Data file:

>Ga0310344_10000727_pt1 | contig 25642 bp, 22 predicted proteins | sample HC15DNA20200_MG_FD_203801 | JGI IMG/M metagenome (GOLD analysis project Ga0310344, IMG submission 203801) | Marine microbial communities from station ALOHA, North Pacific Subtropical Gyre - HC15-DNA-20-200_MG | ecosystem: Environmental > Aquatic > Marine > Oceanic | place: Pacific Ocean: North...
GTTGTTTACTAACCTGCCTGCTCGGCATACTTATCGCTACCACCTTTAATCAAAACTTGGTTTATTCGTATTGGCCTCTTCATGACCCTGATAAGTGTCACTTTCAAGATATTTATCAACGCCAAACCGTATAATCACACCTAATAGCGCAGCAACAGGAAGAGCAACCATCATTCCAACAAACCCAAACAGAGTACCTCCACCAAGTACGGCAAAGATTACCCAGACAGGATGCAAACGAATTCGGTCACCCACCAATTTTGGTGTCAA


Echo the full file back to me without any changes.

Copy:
>Ga0310344_10000727_pt1 | contig 25642 bp, 22 predicted proteins | sample HC15DNA20200_MG_FD_203801 | JGI IMG/M metagenome (GOLD analysis project Ga0310344, IMG submission 203801) | Marine microbial communities from station ALOHA, North Pacific Subtropical Gyre - HC15-DNA-20-200_MG | ecosystem: Environmental > Aquatic > Marine > Oceanic | place: Pacific Ocean: North...
GTTGTTTACTAACCTGCCTGCTCGGCATACTTATCGCTACCACCTTTAATCAAAACTTGGTTTATTCGTATTGGCCTCTTCATGACCCTGATAAGTGTCACTTTCAAGATATTTATCAACGCCAAACCGTATAATCACACCTAATAGCGCAGCAACAGGAAGAGCAACCATCATTCCAACAAACCCAAACAGAGTACCTCCACCAAGTACGGCAAAGATTACCCAGACAGGATGCAAACGAATTCGGTCACCCACCAATTTTGGTGTCAA